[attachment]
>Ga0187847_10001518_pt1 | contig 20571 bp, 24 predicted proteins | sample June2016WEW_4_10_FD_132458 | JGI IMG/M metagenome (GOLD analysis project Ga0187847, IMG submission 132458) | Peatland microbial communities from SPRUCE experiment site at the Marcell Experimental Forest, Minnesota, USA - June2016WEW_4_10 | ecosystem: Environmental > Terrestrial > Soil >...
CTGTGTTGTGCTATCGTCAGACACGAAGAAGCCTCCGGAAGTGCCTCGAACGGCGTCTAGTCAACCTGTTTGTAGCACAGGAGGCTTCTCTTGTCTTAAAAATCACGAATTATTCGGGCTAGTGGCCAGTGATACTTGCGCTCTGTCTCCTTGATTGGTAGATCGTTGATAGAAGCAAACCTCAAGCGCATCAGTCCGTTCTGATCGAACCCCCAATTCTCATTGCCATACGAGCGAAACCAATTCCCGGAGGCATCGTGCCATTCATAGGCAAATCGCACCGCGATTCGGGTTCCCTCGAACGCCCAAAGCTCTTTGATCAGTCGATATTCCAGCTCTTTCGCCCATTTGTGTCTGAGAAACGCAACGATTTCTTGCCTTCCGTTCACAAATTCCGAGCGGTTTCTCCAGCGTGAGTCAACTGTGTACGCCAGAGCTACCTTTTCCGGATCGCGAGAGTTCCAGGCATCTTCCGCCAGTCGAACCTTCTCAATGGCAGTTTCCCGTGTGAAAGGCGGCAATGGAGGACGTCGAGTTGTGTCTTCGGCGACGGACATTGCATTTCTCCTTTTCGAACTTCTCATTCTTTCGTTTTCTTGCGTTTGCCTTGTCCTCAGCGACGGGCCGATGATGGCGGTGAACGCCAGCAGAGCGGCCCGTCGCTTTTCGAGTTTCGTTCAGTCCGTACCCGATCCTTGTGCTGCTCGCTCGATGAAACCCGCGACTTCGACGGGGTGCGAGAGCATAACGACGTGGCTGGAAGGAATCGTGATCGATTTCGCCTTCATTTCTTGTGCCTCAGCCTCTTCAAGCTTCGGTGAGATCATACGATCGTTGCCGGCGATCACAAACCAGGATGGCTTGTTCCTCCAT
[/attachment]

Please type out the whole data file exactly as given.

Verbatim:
>Ga0187847_10001518_pt1 | contig 20571 bp, 24 predicted proteins | sample June2016WEW_4_10_FD_132458 | JGI IMG/M metagenome (GOLD analysis project Ga0187847, IMG submission 132458) | Peatland microbial communities from SPRUCE experiment site at the Marcell Experimental Forest, Minnesota, USA - June2016WEW_4_10 | ecosystem: Environmental > Terrestrial > Soil >...
CTGTGTTGTGCTATCGTCAGACACGAAGAAGCCTCCGGAAGTGCCTCGAACGGCGTCTAGTCAACCTGTTTGTAGCACAGGAGGCTTCTCTTGTCTTAAAAATCACGAATTATTCGGGCTAGTGGCCAGTGATACTTGCGCTCTGTCTCCTTGATTGGTAGATCGTTGATAGAAGCAAACCTCAAGCGCATCAGTCCGTTCTGATCGAACCCCCAATTCTCATTGCCATACGAGCGAAACCAATTCCCGGAGGCATCGTGCCATTCATAGGCAAATCGCACCGCGATTCGGGTTCCCTCGAACGCCCAAAGCTCTTTGATCAGTCGATATTCCAGCTCTTTCGCCCATTTGTGTCTGAGAAACGCAACGATTTCTTGCCTTCCGTTCACAAATTCCGAGCGGTTTCTCCAGCGTGAGTCAACTGTGTACGCCAGAGCTACCTTTTCCGGATCGCGAGAGTTCCAGGCATCTTCCGCCAGTCGAACCTTCTCAATGGCAGTTTCCCGTGTGAAAGGCGGCAATGGAGGACGTCGAGTTGTGTCTTCGGCGACGGACATTGCATTTCTCCTTTTCGAACTTCTCATTCTTTCGTTTTCTTGCGTTTGCCTTGTCCTCAGCGACGGGCCGATGATGGCGGTGAACGCCAGCAGAGCGGCCCGTCGCTTTTCGAGTTTCGTTCAGTCCGTACCCGATCCTTGTGCTGCTCGCTCGATGAAACCCGCGACTTCGACGGGGTGCGAGAGCATAACGACGTGGCTGGAAGGAATCGTGATCGATTTCGCCTTCATTTCTTGTGCCTCAGCCTCTTCAAGCTTCGGTGAGATCATACGATCGTTGCCGGCGATCACAAACCAGGATGGCTTGTTCCTCCAT